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WIPO Arbitration and Mediation Center

 

ADMINISTRATIVE PANEL DECISION

BBA Holdings, Inc. v. Sanjay Sharma

Case No. D2004-0303

 

1. The Parties

The Complainant is BBA Holdings, Inc, of Fort Worth, Texas, United States of America, represented by Haynes and Boone, LLP, United States of America.

The Respondent is Sanjay Sharma, of Bombay, Maharastra, India.

 

2. The Domain Name and Registrar

The disputed domain name <bombayfurniture.com> is registered with iHoldings.com Inc. d/b/a DotRegistrar.com.

 

3. Procedural History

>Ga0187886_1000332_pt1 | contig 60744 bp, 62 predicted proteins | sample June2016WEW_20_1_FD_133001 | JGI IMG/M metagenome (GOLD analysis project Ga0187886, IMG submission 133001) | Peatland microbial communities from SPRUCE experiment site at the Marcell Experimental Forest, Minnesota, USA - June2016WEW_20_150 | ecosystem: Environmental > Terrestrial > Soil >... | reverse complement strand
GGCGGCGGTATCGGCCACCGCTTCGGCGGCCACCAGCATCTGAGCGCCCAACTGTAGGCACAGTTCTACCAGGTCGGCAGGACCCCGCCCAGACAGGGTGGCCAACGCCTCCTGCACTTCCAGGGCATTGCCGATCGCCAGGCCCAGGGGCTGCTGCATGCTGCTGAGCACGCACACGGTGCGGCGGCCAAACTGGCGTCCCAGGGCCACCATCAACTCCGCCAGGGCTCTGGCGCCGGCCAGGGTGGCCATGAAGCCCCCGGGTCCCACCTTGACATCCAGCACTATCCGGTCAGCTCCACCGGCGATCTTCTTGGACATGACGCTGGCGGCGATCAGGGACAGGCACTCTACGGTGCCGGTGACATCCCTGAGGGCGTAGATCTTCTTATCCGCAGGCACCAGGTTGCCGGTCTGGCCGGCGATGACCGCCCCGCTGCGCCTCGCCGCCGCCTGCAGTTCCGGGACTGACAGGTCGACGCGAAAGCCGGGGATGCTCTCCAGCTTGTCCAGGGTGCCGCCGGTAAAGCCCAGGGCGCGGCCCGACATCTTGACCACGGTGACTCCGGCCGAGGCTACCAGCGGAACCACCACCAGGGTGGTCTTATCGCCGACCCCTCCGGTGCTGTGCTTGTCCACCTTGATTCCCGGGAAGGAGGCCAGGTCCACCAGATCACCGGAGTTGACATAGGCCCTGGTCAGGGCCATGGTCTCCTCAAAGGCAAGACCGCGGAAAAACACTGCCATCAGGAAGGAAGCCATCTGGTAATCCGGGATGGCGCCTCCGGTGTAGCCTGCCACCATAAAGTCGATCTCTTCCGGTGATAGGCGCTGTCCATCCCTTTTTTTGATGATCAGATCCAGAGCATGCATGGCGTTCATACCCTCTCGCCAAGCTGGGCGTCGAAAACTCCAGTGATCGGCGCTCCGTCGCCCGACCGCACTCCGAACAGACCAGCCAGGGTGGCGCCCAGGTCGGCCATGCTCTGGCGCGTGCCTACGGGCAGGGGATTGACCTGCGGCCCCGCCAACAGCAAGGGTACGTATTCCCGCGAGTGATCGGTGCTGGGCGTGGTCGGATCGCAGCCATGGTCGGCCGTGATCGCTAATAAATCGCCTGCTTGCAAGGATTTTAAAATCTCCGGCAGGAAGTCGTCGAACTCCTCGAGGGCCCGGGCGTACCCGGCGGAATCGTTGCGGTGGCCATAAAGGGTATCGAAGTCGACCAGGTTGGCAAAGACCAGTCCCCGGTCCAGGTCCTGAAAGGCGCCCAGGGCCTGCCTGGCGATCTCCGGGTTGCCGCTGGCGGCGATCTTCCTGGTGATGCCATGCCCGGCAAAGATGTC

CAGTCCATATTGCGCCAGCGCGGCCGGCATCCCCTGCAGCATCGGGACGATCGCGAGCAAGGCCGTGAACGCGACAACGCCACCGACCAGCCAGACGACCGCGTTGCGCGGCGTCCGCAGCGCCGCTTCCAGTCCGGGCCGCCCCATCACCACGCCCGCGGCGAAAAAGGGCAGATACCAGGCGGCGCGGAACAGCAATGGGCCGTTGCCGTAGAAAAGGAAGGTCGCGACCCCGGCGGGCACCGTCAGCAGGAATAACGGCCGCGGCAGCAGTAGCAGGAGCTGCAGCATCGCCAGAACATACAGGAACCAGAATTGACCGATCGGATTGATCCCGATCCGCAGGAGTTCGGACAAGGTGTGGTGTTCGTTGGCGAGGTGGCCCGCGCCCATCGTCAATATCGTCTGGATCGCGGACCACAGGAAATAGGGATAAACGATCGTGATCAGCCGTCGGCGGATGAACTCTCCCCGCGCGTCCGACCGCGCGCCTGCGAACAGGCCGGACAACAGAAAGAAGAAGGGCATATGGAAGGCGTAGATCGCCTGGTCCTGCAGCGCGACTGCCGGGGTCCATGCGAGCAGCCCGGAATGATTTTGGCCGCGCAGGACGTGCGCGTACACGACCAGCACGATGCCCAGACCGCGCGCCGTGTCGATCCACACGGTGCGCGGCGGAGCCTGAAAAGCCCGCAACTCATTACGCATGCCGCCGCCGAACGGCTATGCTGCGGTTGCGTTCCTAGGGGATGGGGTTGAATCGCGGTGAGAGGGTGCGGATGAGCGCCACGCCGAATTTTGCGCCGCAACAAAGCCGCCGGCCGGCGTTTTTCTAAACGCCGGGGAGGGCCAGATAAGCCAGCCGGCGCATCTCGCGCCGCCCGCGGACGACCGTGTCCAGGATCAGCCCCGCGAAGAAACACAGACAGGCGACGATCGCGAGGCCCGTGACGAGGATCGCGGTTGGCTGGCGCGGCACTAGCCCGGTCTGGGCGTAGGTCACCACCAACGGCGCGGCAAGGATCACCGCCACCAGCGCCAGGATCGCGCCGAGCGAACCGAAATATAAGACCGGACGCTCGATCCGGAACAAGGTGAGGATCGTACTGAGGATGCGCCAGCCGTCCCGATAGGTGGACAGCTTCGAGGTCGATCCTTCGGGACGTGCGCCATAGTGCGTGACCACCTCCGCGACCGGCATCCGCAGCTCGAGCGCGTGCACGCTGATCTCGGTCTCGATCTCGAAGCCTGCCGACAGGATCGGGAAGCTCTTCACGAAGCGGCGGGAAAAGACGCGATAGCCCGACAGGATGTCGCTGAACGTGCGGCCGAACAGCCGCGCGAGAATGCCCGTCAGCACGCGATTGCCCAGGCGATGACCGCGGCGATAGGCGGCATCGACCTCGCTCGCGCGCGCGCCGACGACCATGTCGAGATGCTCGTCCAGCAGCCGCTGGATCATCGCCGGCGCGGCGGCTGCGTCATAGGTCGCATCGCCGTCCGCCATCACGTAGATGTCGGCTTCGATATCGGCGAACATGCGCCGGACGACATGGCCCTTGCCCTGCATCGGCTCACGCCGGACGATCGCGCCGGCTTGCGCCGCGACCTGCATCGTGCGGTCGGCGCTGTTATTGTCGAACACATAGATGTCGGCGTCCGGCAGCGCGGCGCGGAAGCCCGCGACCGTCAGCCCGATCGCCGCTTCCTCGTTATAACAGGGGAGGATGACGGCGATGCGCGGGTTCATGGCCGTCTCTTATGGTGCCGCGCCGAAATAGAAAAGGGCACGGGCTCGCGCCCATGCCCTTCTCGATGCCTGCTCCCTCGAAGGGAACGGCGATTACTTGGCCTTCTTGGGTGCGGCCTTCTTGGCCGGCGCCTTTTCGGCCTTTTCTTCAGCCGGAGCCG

The Complaint was filed with the WIPO Arbitration and Mediation Center (the “Center”) on April 26, 2004. On April 27, 2004, the Center transmitted by email to iHoldings.com Inc. d/b/a DotRegistrar.com a request for registrar verification in connection with the domain name at issue. On April 27, 2004, iHoldings.com Inc. d/b/a DotRegistrar.com transmitted by email to the Center its verification response confirming that the Respondent is listed as the registrant and providing the contact details for the administrative, billing, and technical contact. The Center verified that the Complaint satisfied the formal requirements of the Uniform Domain Name Dispute Resolution Policy (the “Policy”), the Rules for Uniform Domain Name Dispute Resolution Policy (the “Rules”), and the WIPO Supplemental Rules for Uniform Domain Name Dispute Resolution Policy (the “Supplemental Rules”).